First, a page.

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Bring It On-Line: - August 2, 2017



And welcome back.

It's time to Bring It On with your email questions.

And we're going to start with this one from Dee.

She says, is it OK to be Pentecostal, Baptist, and--

excuse me-- and non-denominational?

I watch all three on TV every week.


[INAUDIBLE] talking to the preacher after lunch.

The preacher came.

And the little kid said, preacher,

what abomination do you belong to?


Well, there are a bunch of them out there.

But anyhow, each one features some special aspect

of the Christian faith.

And one has to do with the baptism of the spirit.

One has to do with water baptism.

One has to do with sanctification.

One has to do with justification by faith.

They all have sides of it.

And we want to make sure we don't get into too close a box.

And so with me, I'm a little of everything, too.

So I know what it is.

I mean I believe certain things in having

to do with sanctification, certain things

having to do with the second coming, certain things having

to do with the baptism of the spirit,

certain things have to do with predestination.

And I believe a little bit of all of it.

And I think there's nothing in the world wrong with it

because there are many facets of the Gospel

that we need to embrace them all.

All right?

My grandparents were Baptists, Southern Baptists.

My parents were Presbyterian or are Presbyterian.

And I'm non-denominational.


Like you said, I think that's why there are so many

non-denominational churches.

They don't want to get in a little narrow box

because the Gospel is much broader than that.

WENDY: It really, really is.

All right.

All right.

Tommy says, why do all of you Christians

spend your entire lives praying and serving something

you don't truly know even exists?

Why do you pray to this arrogant being you call the Lord?

Why do you let something that doesn't

apply to any of your five senses, such as touch, smell,

taste, hear, and see, control your entire life?

PAT ROBERTSON: Well, that's quite a statement

from an agnostic.

You know, I think it was Louis Pasteur or somebody who said,

how do you believe in God?

He said, well, I was just talking

to him a few minutes ago.

I talk to the Lord and the Lord talks to me.

And I see His hand at work all the time.

The Bible says the heavens declared the glory of God,

the earth shows forth His handiwork.

He's here.

He's in the very fiber of our beings.

And do I talk to him or does he talk to me?


Is there a still small voice inside of me telling me things?

Why do we serve something that we can't see and touch?

Because there's something much faster, there's a reality.

The spiritual underlies everything.

What you see, taste, touch is only a manifestation

of the inner being.

And what is spiritual is what is going to endure.

That body you're so hopped on is going to die

and it's going to rot in the ground.

And you'll turn into ashes.

The spirit within you is going to live on forever.

That's why us Christians spend time worrying

about the spirit, which will live on into the next world



WENDY: Amen.

Great answer.

Thanks, Pat.

All right.

Connie says, while reading in Romans,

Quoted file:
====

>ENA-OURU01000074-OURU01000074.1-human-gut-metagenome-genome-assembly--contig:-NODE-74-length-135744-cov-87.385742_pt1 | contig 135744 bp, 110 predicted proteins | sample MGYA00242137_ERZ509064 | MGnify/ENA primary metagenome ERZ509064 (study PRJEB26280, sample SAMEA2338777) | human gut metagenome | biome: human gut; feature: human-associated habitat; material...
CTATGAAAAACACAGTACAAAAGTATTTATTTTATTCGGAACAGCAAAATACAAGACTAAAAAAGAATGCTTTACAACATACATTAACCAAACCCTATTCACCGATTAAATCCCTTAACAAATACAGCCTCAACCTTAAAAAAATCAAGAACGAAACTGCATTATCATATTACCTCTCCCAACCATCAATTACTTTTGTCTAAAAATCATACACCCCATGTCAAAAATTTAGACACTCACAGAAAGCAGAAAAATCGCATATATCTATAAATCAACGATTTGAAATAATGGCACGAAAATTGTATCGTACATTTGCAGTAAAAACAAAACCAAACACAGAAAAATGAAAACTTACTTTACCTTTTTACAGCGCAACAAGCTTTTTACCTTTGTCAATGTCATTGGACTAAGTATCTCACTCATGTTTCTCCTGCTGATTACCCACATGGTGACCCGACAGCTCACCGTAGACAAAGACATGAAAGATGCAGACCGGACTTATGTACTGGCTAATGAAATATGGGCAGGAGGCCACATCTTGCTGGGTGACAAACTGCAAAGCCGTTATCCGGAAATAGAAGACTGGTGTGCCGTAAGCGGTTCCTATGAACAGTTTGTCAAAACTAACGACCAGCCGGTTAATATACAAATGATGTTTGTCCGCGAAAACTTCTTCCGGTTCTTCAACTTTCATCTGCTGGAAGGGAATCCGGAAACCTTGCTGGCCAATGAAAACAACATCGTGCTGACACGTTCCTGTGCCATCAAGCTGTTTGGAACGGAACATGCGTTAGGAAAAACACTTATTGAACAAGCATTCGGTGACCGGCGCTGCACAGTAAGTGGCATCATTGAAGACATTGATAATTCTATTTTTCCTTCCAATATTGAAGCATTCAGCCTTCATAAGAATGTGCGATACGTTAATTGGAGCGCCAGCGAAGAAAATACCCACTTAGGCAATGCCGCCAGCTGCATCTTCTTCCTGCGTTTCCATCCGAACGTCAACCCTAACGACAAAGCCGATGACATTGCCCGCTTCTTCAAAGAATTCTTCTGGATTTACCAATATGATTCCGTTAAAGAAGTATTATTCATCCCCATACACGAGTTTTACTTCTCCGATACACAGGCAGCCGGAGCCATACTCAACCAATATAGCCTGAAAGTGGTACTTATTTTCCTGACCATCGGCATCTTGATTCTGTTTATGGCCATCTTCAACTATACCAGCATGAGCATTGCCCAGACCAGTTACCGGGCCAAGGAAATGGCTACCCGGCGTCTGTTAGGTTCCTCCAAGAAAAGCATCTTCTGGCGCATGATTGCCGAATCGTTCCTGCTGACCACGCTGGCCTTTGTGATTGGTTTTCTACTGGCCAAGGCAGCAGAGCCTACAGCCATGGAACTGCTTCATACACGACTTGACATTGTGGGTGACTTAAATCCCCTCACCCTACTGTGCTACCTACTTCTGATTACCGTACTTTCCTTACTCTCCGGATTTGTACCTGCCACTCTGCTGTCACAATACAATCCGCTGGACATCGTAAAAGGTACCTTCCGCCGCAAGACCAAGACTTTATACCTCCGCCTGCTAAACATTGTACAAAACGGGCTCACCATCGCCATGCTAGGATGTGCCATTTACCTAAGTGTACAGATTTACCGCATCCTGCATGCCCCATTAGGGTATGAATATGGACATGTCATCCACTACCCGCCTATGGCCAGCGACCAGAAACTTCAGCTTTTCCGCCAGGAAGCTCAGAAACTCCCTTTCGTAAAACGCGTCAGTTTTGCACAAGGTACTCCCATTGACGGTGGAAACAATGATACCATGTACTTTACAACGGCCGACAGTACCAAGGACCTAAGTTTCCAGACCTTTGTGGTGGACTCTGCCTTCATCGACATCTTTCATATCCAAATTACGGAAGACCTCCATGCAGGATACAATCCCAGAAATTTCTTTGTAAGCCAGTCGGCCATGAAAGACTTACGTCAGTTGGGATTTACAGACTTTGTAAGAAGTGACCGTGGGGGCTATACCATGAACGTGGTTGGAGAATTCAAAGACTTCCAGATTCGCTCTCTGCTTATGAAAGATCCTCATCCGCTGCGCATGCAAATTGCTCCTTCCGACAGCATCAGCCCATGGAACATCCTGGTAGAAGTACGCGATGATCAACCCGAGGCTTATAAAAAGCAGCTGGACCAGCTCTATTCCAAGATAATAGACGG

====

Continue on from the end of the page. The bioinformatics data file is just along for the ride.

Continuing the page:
I kept seeing two phrases.

One was, "to the Jew first, then the Greek."

The second was "there is no partiality with God."

Isn't that showing partiality?

PAT ROBERTSON: Well, it's just a question of how soon.

What comes first?

Well, the little embryo, the little seed.

And then the embryo.

And then the full [INAUDIBLE] child.

And each phase is a little bit ahead of the other one.

So God's revelation first came to the Jew,

gave him some principles.

And then that principle was all encapsulated

in the writings of the Hebrew prophets and so forth.

Then it goes forth to the rest of us.

It isn't partiality.

It's just giving each one a little head start.

And you have to have something to start.

And the starting was among the descendants of Abraham.

And then, from there to the Christians early.

And then to the rest of the world.

To The Jew first and also to the Greek.

It goes from that transit, that isn't partiality.

That's just the progression of a baby.

It's the same thing.

WENDY: You've got to start somewhere, right?


You've got to start somewhere.


Joyce says, almost daily I hear Christians

say that God spoke to them.

Then they immediately clarify that God didn't actually

speak to me out loud, as though if He did that,

that would make them weird or crazy.

God has spoken to me audibly on several occasions

throughout my life.

I consider it a great honor that He would do so.

But I also know that I can be so stubborn

that if He didn't say it out loud, I might not get it.

Why do people seem so embarrassed

by the idea of God speaking to them audibly?

PAT ROBERTSON: Well, they don't want to seem weird.

You know?

If they say, well, you know I have a direct line to God,

then oh you're some kind of a weirdo.

People used to make fun of me.

I'd talk to God.

I'd say, listen.

I have worked for this man now for about 50 years.

Would it be strange if you were employed

by somebody for 50 years and your boss never

told you anything?

I mean if we're serving God for 50 years, of course he talks

to us and tells us what to do.

And He has many ways of communicating.

He communicates through visions, through dreams,

through an inner voice, through the Bible,

through circumstances, through a lot of things.



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